AN UNCERTAIN FUTURE

With the U.S. economy slowly recovering and retailers beginning to step back into the market, will RFID fully emerge from Gartner's trough and find fortune in the next stages, the "slope of enlightenment" and "plateau of productivity?"

Standley of Deloitte is skeptical. Aside from the early hype spurred by Wal-Mart's entry, Standley said it has suffered from a particular bias--that of a stand-alone technology geared toward supply chain management and inventory control. He says that until RFID is viewed as part of, and incorporated into, systems that use the range of auto-identification tools--like NFC, or near-field communication, a radio-frequency technology used to power the smartphone-based electronic wallet service being offered by Google Inc.--the return on investment just isn't there for many businesses. And he points to a particular lack of maturity in software to power the type of integrated system he describes.

"You can't take RFID by itself," said George Kraev, an analyst at research firm ABI. "Wal-Mart has made a lot of statements that there need to be business process changes that need to be done to make RFID work. At the moment, there is no way. At the moment, you have UHF supply chain tags that use one frequency and NFC that uses another."

Yet there is room for optimism. "In the future, we'll see expansion in retail, and we'll see more tagging on consumer goods," Kraev said. "As the implementation cost goes down, large retailers can tag more goods and manage inventory." The research firm predicts unit sales of passive readers to hit 250 million this year, rising to 445 million by 2016.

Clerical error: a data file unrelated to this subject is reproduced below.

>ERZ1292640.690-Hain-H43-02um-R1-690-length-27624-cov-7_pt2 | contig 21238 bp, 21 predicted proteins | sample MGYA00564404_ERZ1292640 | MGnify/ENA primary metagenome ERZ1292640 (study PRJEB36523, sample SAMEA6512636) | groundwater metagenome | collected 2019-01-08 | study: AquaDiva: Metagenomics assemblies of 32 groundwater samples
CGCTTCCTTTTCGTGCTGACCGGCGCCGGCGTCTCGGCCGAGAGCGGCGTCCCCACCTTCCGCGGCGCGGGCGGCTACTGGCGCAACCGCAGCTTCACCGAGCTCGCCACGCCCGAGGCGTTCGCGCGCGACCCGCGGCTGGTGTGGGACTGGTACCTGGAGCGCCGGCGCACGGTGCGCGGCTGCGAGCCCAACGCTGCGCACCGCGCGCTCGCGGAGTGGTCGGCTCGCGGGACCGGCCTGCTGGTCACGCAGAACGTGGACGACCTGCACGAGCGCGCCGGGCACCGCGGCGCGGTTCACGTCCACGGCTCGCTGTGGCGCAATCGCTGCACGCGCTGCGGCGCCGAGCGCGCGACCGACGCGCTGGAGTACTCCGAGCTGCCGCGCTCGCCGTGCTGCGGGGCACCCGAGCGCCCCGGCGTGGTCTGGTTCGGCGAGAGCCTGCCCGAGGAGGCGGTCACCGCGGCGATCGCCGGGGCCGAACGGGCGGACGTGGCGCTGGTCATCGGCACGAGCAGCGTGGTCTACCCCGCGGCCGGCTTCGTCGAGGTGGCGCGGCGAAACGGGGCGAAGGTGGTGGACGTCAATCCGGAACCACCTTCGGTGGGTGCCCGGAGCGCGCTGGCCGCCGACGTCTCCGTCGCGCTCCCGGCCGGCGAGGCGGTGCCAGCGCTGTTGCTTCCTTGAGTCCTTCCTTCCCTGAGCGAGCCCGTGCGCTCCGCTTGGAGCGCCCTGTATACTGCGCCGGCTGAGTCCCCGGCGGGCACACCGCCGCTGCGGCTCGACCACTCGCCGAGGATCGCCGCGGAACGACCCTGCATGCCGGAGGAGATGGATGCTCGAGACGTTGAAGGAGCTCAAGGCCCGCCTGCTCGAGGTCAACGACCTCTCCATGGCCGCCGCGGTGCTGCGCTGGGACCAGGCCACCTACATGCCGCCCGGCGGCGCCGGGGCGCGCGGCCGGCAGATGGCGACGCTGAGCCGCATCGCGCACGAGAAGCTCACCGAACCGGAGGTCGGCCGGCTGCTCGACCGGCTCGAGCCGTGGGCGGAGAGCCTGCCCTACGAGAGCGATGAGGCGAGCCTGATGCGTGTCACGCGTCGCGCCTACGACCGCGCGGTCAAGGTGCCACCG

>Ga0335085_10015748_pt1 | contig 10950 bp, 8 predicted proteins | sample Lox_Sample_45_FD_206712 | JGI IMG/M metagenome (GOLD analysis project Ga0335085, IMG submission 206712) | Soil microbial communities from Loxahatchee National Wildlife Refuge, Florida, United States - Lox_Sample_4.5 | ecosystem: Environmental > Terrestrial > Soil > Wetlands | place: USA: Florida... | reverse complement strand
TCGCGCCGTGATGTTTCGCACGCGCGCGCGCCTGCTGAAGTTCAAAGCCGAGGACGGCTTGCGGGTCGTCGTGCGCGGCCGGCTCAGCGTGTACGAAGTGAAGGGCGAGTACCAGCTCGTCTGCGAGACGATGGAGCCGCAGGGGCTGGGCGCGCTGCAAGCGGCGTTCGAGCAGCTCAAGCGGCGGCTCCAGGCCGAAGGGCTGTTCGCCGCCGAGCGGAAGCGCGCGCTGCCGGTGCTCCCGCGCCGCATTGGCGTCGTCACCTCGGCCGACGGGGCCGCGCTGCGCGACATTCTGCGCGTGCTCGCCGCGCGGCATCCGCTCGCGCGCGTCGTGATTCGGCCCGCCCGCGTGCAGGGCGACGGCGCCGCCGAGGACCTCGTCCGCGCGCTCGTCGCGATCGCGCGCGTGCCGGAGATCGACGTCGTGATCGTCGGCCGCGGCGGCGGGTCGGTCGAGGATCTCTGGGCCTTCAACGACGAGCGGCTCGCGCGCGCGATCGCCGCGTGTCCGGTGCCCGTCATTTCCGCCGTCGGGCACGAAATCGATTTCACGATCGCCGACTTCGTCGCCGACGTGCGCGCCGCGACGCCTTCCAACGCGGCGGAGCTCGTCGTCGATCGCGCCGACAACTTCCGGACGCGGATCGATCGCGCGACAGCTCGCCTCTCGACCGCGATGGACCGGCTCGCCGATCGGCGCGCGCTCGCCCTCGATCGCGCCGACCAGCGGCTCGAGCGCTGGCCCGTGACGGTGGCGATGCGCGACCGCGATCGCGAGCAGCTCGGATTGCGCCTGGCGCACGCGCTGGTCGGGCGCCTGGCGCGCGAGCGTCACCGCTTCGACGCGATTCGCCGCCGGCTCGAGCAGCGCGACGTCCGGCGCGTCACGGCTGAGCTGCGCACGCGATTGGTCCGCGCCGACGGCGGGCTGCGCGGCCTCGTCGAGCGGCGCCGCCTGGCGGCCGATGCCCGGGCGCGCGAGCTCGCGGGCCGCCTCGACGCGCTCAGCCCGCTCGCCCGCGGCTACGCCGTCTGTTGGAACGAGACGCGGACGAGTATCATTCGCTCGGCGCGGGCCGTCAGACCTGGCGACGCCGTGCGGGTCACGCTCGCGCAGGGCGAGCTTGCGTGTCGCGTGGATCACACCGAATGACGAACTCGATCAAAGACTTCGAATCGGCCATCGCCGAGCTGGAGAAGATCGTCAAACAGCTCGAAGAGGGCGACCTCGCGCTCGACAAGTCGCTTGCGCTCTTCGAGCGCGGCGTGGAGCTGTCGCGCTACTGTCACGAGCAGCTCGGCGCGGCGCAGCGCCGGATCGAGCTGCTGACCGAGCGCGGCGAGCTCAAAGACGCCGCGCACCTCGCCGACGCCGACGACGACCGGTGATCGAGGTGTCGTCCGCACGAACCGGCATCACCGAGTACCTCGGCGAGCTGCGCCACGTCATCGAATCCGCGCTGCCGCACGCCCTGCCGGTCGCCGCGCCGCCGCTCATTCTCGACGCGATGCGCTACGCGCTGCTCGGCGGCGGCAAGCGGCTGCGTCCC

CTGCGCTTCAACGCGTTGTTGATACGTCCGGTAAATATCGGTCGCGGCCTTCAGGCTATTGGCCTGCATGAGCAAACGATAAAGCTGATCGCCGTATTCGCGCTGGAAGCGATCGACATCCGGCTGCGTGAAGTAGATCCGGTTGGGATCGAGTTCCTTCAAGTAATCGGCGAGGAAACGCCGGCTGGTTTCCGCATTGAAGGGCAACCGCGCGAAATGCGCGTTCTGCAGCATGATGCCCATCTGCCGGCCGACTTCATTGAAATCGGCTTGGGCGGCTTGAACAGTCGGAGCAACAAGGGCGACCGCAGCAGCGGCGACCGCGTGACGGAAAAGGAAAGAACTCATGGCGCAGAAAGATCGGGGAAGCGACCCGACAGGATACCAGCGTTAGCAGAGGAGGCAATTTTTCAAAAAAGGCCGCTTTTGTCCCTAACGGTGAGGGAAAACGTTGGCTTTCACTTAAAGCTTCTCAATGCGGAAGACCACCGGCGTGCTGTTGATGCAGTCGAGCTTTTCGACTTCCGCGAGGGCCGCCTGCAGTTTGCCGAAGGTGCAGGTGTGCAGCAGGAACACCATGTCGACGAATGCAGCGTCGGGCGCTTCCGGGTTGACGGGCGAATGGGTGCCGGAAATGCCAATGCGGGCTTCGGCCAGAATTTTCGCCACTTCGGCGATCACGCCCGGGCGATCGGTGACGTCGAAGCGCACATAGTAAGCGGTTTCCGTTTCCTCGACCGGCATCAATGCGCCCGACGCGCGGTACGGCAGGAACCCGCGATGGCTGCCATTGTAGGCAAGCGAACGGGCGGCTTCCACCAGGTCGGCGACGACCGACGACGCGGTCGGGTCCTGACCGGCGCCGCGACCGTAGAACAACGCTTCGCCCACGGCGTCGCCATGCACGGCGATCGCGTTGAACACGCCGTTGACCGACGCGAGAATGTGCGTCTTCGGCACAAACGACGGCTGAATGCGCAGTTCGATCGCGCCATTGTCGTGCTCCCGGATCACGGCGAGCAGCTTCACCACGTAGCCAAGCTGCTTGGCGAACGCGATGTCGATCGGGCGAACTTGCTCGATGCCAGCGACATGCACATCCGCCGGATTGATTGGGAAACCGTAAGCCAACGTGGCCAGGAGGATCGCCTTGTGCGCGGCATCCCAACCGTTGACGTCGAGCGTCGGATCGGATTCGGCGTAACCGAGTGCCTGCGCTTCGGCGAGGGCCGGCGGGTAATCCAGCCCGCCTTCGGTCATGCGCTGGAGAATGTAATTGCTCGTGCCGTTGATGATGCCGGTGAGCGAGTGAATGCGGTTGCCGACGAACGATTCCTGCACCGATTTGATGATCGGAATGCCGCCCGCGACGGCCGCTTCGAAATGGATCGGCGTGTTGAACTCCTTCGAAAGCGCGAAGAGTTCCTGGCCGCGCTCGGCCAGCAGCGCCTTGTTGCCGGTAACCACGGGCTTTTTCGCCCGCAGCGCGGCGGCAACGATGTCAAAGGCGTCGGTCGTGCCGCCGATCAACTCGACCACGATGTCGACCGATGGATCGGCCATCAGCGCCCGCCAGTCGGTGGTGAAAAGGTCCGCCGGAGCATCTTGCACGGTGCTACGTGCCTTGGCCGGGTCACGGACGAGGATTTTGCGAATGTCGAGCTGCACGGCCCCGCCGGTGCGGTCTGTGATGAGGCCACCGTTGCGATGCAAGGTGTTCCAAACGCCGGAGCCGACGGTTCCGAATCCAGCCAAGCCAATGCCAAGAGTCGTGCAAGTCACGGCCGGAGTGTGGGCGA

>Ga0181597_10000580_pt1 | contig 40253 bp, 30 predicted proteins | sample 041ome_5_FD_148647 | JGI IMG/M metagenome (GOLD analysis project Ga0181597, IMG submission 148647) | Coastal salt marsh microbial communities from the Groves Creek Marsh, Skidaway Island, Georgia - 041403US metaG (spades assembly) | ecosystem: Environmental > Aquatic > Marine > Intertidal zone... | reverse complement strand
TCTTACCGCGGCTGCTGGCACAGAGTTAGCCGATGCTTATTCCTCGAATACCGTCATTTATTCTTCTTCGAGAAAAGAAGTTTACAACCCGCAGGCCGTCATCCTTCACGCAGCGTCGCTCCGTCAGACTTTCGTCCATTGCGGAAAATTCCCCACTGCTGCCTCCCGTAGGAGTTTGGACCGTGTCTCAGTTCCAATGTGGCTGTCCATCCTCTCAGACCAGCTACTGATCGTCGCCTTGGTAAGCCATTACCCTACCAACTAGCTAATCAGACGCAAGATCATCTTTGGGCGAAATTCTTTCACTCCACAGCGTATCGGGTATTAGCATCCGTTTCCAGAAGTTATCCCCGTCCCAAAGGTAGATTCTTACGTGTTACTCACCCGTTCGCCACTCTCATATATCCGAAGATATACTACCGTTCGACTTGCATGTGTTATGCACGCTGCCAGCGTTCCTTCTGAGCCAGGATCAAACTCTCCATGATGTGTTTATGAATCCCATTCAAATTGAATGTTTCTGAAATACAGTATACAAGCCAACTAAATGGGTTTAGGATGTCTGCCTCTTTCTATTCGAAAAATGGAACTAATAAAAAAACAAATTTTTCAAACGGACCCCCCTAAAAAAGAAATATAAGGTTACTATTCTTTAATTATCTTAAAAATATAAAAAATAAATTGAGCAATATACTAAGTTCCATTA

Perhaps John Williams, an MIT professor and board member at the Auto-ID Lab, does the best job of describing the past and future of RFID. "To some extent, you probably need that hype at the beginning. We had it with getting rid of paper -- everything would be electronic. It didn't quite happen that fast. Xerox is still in business. But guess what? Now we're not printing very much out.

"It's almost like all start-ups: they have to very optimistic. It's like Facebook. You'd say these guys are crazy. You're never going to have a $10 billion business just with people keeping track of friends."

On Feb. 2, the popular social network filed for its much-anticipated initial public offering. Its potential value: more than $75 billion.

Photo: Based on original by Tim.

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Matthew Malone

Contributing Writer

Contributing Writer Matthew Malone is the editor-at-large of Aspen Magazine. Formerly, he was a staff reporter at Conde Nast Portfolio. He has written for The New York Times, Cosmopolitan, Smartmoney.com, Fortune.com and Forbes.com. He holds degrees from Columbia University's Graduate School of Journalism. He is based in Connecticut. Follow him on Twitter. Disclosure